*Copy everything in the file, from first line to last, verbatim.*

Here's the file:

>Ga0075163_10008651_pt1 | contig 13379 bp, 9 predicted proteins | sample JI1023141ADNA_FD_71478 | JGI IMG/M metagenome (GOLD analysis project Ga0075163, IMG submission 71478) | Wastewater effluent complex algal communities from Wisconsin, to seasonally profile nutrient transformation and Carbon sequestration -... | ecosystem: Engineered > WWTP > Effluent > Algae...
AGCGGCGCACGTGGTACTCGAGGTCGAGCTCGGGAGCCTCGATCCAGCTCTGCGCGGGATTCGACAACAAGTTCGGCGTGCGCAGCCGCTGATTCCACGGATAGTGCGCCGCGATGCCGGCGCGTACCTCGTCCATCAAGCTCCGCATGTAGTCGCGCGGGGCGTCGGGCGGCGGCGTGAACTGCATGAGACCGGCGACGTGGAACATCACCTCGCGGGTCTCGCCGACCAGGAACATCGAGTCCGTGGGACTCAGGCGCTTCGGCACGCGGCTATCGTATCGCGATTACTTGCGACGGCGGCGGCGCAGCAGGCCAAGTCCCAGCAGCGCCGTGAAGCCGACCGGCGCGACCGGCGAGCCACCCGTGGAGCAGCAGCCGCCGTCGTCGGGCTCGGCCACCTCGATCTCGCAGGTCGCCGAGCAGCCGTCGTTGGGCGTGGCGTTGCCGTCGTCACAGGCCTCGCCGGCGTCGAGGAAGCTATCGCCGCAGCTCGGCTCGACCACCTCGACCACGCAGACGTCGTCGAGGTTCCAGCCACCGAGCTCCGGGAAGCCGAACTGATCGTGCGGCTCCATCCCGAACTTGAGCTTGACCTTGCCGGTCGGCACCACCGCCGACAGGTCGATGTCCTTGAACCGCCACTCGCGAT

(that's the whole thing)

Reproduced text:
>Ga0075163_10008651_pt1 | contig 13379 bp, 9 predicted proteins | sample JI1023141ADNA_FD_71478 | JGI IMG/M metagenome (GOLD analysis project Ga0075163, IMG submission 71478) | Wastewater effluent complex algal communities from Wisconsin, to seasonally profile nutrient transformation and Carbon sequestration -... | ecosystem: Engineered > WWTP > Effluent > Algae...
AGCGGCGCACGTGGTACTCGAGGTCGAGCTCGGGAGCCTCGATCCAGCTCTGCGCGGGATTCGACAACAAGTTCGGCGTGCGCAGCCGCTGATTCCACGGATAGTGCGCCGCGATGCCGGCGCGTACCTCGTCCATCAAGCTCCGCATGTAGTCGCGCGGGGCGTCGGGCGGCGGCGTGAACTGCATGAGACCGGCGACGTGGAACATCACCTCGCGGGTCTCGCCGACCAGGAACATCGAGTCCGTGGGACTCAGGCGCTTCGGCACGCGGCTATCGTATCGCGATTACTTGCGACGGCGGCGGCGCAGCAGGCCAAGTCCCAGCAGCGCCGTGAAGCCGACCGGCGCGACCGGCGAGCCACCCGTGGAGCAGCAGCCGCCGTCGTCGGGCTCGGCCACCTCGATCTCGCAGGTCGCCGAGCAGCCGTCGTTGGGCGTGGCGTTGCCGTCGTCACAGGCCTCGCCGGCGTCGAGGAAGCTATCGCCGCAGCTCGGCTCGACCACCTCGACCACGCAGACGTCGTCGAGGTTCCAGCCACCGAGCTCCGGGAAGCCGAACTGATCGTGCGGCTCCATCCCGAACTTGAGCTTGACCTTGCCGGTCGGCACCACCGCCGACAGGTCGATGTCCTTGAACCGCCACTCGCGAT